BIOS MBR booting isn't always flawless and can be odd
I recently wrote about one reason I prefer BIOS MBR booting over UEFI, where I praised the predictability of BIOS MBR booting. This is true, but just as with everything else, sometimes BIOS makers have been creative and the result of their creativity is not as useful as you might want. Today's story is about one such BIOS, found on some of our servers.
The most important job of a BIOS in MBR booting is picking the 'boot disk'. The traditional way of doing this is that the BIOS has a fixed order of disk ports and, by default, the first disk found in one of them is the boot disk. Many BIOSes allow you to change this default, so that you order some disks in front of others. Most of the time, a BIOS doing this actually means 'the disk slot', not 'the disk itself'; any disk in the slot will have the same position in the boot drive order.
Sometimes, though, a BIOS really means 'the disk', not the slot it's currently in. This is somewhat reasonable if the BIOS tells you about it and perhaps requires you to specifically set things to disks instead of slots, because it means that wherever your boot drive gets moved to and however the BIOS inventories them, you always boot off it. However, a consequence of this is that if you remove the old disk and replace it with a different one, the new disk is not in the boot order, or is at the end of the boot order.
(How the BIOS identifies the disks may vary, but many will harvest at least the model number as part of probing all of the disk slots, partly so they can tell you something about what's in each slot when they offer you a one-time boot menu.)
We have one set of servers where the BIOS always does the boot order based on disks, not slots (as far as we can tell). If nothing is set up, there's a default slot-based order, but once you put disks in the slots the BIOS memorizes the disks and their position is fixed. Where this goes badly is that these machines also have a bunch of non-boot data drives, which the BIOS also includes in the boot order. This has various failure modes.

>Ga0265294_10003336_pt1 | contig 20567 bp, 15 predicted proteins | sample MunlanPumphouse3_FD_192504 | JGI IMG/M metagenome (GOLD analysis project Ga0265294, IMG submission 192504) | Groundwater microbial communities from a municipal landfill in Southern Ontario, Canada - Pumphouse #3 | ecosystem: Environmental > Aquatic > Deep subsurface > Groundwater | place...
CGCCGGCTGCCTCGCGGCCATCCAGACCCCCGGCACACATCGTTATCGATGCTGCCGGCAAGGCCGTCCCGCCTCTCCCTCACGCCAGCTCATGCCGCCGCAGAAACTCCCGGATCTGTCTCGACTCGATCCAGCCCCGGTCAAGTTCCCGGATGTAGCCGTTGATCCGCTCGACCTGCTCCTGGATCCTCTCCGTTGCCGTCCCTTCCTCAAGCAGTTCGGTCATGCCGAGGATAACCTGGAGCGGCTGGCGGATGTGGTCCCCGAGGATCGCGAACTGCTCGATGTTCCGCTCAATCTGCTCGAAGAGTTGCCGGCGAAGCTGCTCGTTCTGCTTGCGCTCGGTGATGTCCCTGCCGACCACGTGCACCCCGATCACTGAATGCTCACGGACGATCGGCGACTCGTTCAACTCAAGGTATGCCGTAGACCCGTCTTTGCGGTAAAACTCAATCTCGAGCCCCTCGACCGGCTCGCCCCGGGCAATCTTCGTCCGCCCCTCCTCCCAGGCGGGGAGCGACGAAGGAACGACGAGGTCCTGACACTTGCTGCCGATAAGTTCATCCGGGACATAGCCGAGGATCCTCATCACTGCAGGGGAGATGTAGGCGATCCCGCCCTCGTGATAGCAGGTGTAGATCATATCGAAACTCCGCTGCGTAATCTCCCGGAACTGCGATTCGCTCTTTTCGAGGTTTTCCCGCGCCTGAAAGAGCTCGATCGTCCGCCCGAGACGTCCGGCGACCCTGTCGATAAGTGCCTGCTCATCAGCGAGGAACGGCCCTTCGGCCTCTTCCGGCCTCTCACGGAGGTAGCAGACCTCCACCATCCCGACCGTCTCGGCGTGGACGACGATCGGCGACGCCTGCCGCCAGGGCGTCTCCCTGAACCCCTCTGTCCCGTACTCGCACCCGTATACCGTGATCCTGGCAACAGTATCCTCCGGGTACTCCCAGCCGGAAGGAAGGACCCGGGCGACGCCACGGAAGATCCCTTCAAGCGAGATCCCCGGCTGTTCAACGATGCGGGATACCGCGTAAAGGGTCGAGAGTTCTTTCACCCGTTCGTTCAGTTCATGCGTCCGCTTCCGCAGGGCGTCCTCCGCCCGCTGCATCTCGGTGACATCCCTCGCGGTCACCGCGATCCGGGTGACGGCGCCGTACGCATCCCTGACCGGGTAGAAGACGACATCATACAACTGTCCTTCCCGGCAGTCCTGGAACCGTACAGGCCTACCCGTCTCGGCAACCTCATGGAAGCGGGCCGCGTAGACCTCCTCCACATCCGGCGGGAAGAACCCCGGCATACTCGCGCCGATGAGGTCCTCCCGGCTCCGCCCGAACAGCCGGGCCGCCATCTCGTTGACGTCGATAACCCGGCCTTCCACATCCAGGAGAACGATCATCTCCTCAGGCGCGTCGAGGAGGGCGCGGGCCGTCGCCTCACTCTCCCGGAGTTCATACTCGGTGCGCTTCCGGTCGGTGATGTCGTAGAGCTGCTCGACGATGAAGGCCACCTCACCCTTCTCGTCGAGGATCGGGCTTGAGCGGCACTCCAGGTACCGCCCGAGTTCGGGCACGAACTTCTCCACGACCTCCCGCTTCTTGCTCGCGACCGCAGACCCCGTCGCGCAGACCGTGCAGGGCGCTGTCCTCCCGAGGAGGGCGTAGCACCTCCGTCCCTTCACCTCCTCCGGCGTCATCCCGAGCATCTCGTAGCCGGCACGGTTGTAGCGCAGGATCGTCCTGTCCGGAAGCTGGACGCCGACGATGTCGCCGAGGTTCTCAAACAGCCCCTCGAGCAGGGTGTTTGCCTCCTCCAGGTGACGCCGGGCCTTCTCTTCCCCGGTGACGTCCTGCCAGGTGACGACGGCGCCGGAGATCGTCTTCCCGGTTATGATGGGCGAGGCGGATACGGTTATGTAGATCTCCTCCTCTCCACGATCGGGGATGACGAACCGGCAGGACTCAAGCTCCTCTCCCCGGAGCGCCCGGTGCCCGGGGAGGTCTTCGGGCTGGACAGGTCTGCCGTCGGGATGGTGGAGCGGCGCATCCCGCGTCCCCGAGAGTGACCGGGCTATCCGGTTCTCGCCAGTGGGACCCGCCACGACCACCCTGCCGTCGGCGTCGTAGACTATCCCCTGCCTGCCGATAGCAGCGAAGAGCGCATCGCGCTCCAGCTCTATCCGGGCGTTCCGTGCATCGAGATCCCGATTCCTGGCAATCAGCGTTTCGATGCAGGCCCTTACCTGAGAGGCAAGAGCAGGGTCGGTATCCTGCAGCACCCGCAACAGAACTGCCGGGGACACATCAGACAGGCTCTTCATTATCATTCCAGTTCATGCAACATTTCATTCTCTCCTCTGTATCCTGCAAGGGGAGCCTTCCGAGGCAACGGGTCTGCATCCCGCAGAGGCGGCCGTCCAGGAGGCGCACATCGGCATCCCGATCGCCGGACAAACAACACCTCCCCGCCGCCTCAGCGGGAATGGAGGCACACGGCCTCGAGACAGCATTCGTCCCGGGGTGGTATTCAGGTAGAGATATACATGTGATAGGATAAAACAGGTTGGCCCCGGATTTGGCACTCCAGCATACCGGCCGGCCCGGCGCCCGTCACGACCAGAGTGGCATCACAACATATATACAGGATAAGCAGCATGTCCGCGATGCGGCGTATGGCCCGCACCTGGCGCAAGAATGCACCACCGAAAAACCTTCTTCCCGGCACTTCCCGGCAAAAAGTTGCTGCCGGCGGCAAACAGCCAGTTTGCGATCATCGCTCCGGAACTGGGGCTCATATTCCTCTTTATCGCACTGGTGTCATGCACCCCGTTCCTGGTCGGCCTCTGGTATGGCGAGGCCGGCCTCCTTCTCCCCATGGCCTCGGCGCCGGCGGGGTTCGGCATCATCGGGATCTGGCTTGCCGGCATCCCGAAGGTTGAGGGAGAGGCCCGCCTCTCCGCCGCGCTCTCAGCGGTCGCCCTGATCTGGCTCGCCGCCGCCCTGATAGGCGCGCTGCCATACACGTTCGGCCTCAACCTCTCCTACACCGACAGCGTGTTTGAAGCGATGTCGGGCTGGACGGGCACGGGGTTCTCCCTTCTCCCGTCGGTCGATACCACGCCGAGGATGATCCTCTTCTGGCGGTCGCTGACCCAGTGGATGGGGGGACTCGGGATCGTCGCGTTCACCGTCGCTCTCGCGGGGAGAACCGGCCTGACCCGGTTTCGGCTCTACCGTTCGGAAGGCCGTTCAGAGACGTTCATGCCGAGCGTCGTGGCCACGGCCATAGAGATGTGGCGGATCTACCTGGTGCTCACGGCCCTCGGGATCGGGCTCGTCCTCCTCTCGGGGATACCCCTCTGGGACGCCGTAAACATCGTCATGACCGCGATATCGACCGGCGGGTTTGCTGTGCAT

The obvious failure mode is that if you have a system disk fail and replace it, your replaced system disk is not in its right place in the BIOS boot order. Since it's a new disk it's been put at the end, after all of the data drives. If you replaced the first system disk, you're still able to boot because you're actually booting off the other system disk.
The subtle failure mode is that if you build a new set of mirrored system disks in another chassis for a fast in-place upgrade where you shut down the server, pull the old system disks, and put in the new system disks, it won't work. When you pull both original system disks and replace them with new ones, the new disks go at the end of the BIOS boot order, after all of the data disks. Since your data disks aren't bootable, the server will then hang mysteriously on boot.
At least in theory UEFI avoids any chance of this, because UEFI doesn't boot disks, it at most boots things that it finds sitting around on your EFI System Partitions. If you don't put ESPs on your disks or don't put anything in those ESPs, a system's EFI firmware has no choice but to ignore them. It could decide to not look at all of your disks for ESPs, but that would be a relatively peculiar decision.
(EFI boot entries normally or perhaps always specify the GUID of the ESP they're about, which is a potential trap in the case of replacing system disks. But if there's no boot entries, your EFI firmware should look around for ESPs with bootable things.)